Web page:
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Aug 31, 2007

On-The-Air (31/08/2007)

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Engineering|Port|Africa|Aluminium|CoAL|Exploration|Industrial|Mining|OPENCAST|PROJECT|Africa|Energy|Oil And Gas|Drilling|Operations
Engineering|Port|Africa|Aluminium|CoAL|Exploration|Industrial|Mining|OPENCAST|PROJECT|Africa|Energy|Oil And Gas|Drilling|Operations
engineering|port|africa-company|aluminium|coal|exploration|industrial|mining|opencast|project|africa|energy|oil-and-gas|drilling|operations
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Every Friday morning, SAfm’s AMLive’s radio anchor Jeremy Maggs speaks to Martin Creamer, publishing editor of Engineering News and Mining Weekly. Reported here is this Friday’s At the Coalface transcript:

Maggs: From Russia with love and money.

Creamer: Yes, from Russia with love and investment is the large major mining company Norilsk. They see Southern Africa as one of their new bases outside of Russia. Already there are two big operations in which they are involved and they are looking at an additional R4,4-billion worth of investments in which they want to be involved. They are already partnering the Botswana government at Tati Nickel, where they have 85 % of Tati Nickel and the government of Botswana has 15 %. They are going to build a new refinery close to Francistown in that some proportion, they will have 85 % of the project and again the Botswana government 15 %. Their new Activox technology will be deployed to cut cost which will take people down the cost curve. In South Africa, Norilsk is involved with our only primary nickel operation, and that is Nkomati Nickel out at Mpumalanga, where they have 50 % of that operation and the other 50 % is held by Patrice Motsepe’s African Rainbow Minerals. They want to look elsewhere in Africa but, of course, they say that they have got a lot of opportunities still at home in Russia where there has been a lot of exploration but not enough development.

Maggs: Someone else is also flexing their muscles, Rio Tinto.

Creamer: Rio Tinto has for long kept a fairly low profile in Southern Africa, now starting to lift that profile. They are investing at Rössing uranium mine in Namibia, increasing the size and life of that operation. At one stage Rössing was going to be left for dead because the uranium price was so bad. Now with the uranium price that has gone from $7 a pound to beyond $100 a pound there are a lot more prospects there and Rössing going forward with expansion. Closer to home at Coega, because of the Rio Tinto Alcan deal, the new Rio Tinto Alcan project team has increased the urgency to build the new aluminium smelter, near Port Elizabeth, at Coega. The good news is that Rio Tinto also comes with alumina. There was a question mark over the supply of alumina coming in from Alcan. Now Rio, with its subsidiary Camelco, actually fairly long on alumina, that issue is out the way. Rio Tinto is active in mineral sands and have been for a long time at Richards Bay Minerals. There they will be doing quite a big black-economic empowerment deal where 24 % of the shares will go to a BEE partner and also 2 % to staff. So, there will be a sort of esop, staff being brought up into that deal. For long, of course, they’ve been at Palabora mining, where they have gone from an opencast mine to underground, and they are exploring in the Limpopo Province, where there is a possibility of energy coal and also metallurgical coal being turned to account.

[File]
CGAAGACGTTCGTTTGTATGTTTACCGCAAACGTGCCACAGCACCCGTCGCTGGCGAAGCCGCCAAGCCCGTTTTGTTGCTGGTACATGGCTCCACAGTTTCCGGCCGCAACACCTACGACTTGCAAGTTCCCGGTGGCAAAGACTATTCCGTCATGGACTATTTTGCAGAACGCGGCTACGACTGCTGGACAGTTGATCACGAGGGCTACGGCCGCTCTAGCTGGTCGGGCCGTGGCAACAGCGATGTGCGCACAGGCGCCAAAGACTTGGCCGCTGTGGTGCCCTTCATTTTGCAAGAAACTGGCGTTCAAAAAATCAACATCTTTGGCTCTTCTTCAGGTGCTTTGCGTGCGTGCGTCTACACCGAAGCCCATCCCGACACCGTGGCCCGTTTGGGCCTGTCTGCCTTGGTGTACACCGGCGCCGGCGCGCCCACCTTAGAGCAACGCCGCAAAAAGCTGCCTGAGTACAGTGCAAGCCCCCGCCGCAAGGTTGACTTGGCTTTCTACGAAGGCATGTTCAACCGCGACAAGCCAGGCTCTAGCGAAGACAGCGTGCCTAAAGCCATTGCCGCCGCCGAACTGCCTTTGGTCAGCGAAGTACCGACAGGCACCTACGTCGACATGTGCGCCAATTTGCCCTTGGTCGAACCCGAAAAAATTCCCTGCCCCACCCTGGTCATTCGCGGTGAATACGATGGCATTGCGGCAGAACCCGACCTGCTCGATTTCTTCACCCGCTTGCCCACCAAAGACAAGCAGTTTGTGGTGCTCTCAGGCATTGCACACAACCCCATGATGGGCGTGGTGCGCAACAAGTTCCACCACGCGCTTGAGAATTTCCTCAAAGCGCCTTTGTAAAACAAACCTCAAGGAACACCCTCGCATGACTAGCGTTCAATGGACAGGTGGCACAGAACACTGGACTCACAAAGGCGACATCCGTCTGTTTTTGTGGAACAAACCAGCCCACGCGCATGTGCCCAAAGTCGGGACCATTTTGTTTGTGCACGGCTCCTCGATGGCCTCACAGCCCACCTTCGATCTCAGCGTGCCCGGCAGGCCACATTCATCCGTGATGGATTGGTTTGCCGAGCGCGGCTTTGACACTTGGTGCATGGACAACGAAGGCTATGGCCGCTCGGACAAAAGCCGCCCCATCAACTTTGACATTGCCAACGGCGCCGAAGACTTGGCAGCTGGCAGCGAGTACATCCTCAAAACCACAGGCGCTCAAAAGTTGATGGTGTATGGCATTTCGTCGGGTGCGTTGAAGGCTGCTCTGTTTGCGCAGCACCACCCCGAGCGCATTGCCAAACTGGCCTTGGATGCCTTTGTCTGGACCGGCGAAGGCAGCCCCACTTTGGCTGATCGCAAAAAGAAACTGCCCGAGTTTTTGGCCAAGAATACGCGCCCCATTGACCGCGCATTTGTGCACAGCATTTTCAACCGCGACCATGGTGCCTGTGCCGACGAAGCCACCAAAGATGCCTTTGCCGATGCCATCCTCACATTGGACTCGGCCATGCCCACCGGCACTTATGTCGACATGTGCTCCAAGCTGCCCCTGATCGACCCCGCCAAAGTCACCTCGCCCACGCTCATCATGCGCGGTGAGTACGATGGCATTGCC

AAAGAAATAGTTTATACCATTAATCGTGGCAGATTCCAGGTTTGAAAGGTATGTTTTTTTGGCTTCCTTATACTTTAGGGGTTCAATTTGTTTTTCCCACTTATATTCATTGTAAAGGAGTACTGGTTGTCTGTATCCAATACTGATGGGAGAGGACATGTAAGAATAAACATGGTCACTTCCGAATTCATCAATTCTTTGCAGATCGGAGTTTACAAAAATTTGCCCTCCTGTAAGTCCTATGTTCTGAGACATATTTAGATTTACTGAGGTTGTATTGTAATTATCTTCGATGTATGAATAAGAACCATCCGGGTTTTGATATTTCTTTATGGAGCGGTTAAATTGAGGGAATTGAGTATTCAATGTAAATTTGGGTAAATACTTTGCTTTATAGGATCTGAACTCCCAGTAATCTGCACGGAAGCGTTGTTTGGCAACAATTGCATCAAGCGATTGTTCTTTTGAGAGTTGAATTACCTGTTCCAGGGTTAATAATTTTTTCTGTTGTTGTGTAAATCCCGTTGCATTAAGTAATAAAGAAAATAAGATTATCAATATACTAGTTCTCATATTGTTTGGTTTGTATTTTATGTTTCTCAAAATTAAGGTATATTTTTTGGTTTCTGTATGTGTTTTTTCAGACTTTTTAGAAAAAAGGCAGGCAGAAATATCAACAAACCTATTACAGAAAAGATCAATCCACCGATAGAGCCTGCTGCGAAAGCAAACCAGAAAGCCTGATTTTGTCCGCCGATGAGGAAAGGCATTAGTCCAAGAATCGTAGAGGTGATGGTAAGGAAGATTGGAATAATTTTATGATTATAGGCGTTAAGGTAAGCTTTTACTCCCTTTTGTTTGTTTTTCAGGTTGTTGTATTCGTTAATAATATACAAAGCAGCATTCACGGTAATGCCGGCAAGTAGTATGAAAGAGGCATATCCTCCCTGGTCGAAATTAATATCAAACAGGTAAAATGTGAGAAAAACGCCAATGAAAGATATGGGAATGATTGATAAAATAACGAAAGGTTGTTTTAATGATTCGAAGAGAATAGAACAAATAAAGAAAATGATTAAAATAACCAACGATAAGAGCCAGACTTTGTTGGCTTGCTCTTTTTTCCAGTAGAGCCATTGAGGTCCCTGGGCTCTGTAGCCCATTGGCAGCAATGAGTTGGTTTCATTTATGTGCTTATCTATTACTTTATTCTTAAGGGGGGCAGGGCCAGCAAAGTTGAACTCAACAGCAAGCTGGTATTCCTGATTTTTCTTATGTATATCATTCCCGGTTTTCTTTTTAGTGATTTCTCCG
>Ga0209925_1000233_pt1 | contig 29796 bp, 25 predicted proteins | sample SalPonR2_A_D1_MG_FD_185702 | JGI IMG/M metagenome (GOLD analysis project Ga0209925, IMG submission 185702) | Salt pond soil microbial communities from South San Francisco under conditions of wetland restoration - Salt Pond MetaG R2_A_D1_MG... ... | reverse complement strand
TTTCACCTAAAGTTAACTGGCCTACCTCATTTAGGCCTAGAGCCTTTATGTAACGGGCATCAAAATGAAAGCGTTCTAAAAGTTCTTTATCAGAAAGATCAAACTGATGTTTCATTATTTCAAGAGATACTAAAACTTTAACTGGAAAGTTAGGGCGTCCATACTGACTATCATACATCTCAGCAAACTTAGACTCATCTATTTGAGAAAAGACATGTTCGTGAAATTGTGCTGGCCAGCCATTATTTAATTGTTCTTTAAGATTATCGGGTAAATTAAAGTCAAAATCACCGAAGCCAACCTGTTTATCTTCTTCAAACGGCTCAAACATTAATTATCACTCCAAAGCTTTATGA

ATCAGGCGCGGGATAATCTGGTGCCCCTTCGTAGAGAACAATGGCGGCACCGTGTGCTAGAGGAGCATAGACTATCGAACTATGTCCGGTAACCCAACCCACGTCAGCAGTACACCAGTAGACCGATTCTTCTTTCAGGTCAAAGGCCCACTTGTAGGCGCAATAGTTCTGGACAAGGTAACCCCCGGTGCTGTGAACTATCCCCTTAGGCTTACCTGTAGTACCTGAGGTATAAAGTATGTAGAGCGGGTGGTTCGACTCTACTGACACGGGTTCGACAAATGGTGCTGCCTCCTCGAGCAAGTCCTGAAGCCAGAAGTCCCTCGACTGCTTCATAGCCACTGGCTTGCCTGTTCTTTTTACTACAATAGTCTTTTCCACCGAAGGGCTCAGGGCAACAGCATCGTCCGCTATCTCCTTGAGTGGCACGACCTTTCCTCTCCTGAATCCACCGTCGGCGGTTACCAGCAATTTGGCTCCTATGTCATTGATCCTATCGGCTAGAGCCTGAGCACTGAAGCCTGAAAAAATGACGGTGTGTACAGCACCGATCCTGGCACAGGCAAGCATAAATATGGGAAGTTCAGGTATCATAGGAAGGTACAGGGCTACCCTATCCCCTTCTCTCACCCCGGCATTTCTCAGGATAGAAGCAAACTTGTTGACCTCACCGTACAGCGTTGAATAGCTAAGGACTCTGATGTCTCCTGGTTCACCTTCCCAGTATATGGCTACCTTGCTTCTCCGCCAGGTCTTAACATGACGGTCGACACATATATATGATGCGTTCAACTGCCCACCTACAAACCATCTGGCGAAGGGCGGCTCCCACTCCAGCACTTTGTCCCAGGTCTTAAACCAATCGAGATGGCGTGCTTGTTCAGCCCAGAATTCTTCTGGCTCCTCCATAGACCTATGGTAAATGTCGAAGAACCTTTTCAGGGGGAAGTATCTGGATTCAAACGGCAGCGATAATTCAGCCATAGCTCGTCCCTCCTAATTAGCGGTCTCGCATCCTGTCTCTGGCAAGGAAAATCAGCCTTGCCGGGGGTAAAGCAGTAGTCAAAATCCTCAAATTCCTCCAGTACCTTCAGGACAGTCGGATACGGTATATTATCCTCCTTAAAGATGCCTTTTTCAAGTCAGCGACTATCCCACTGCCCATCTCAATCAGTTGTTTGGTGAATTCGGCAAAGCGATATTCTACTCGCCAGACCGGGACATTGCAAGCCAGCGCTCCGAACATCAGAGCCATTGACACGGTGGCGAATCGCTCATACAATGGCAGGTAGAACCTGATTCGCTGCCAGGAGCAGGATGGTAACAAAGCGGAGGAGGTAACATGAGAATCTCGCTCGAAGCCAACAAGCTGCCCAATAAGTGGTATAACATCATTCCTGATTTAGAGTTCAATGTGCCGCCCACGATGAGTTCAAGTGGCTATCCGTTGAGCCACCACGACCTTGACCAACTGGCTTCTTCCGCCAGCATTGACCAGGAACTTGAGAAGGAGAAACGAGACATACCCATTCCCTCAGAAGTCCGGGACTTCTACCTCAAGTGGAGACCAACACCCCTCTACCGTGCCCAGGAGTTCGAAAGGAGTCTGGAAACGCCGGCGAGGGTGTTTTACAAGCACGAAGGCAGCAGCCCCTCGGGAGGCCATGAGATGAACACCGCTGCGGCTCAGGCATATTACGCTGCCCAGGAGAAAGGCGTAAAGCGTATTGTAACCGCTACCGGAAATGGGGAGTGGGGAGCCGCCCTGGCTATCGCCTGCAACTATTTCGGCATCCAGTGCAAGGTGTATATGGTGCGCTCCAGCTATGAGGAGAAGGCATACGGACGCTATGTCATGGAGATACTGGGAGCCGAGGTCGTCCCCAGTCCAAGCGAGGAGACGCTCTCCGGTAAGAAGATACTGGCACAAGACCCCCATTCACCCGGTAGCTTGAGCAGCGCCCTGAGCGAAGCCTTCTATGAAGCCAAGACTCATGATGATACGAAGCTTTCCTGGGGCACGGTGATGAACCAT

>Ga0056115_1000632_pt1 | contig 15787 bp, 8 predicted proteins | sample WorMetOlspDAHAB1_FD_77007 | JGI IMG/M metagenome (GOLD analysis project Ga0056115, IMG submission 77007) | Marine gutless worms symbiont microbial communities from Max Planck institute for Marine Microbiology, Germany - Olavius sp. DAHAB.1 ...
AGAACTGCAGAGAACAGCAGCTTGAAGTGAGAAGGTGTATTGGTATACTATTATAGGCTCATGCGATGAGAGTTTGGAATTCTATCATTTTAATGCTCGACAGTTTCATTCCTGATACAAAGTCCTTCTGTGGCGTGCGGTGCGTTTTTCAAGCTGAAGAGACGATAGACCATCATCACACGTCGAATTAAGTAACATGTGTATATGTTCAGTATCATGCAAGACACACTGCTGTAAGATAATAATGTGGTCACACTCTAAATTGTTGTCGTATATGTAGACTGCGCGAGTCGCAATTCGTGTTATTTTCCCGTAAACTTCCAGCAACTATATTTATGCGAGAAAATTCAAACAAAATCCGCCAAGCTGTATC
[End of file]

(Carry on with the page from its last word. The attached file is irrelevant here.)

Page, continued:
Maggs: South Africa, the JSE particularly, hosting a trillion-rand company in the form of BHP Billiton.

Creamer: I lived through the period of millionaires, then we got to billionaires. Now we have got to start looking at trillionaires, that is where the world is going. Of course, the mining activity and demand for commodities has been so strong that we now see that, in rand terms, the company that JSE hosts a trillionaire company, BHP Billiton. If you calculate its market capitalisation now in rands, it is now topping the trillion rand mark. If you go back to billions and you look at its profit to June this year, it was R100-billion worth of profit. So we can see how the mining companies are flying pretty high at the moment. There is also a very good South African connection, going from the Gencor days to the Billiton days then to the BHP Billiton days. Of course, one of the masterminds was a South African Brian Gilbertson. Now another South African will write a new chapter and he is Marius Kloppers, only 45-years old. He takes over the running of this trillion-rand company from October 1. A boy who went to school here in Johannesburg at Helpmekaar then went to Tukkies or University of Pretoria and the Masachusetts Institute of Technology, where he got a doctorate. At 45 he is now going to run this trillion-rand company, which is keen on doing some extra things in South Africa, by the way. It wants to drill off our West Coast. Some 175 km northwest of Cape Town, it has a concession there, where it wants to drill deep for oil and gas and it has got the sort of financial muscle to do it. They are still very optimistic that some of the delays will go away, particularly the ones with Treasury and that they will be allowed to go ahead with this drilling programme there. They also have the energy coal here, which they have re-focused. With their manganese, they will be doing a big black economic empowerment deal and then in Mozambique they are looking at a very big mineral sands project and their partner of choice in the Corridor Sands project will be our State-owned Industrial Development Corporation.

Maggs: Thanks very much. Martin Creamer is publishing editor of Engineering News and Mining Weekly, he’ll be back with us at the same time next week.

Edited by: Creamer Media Reporter
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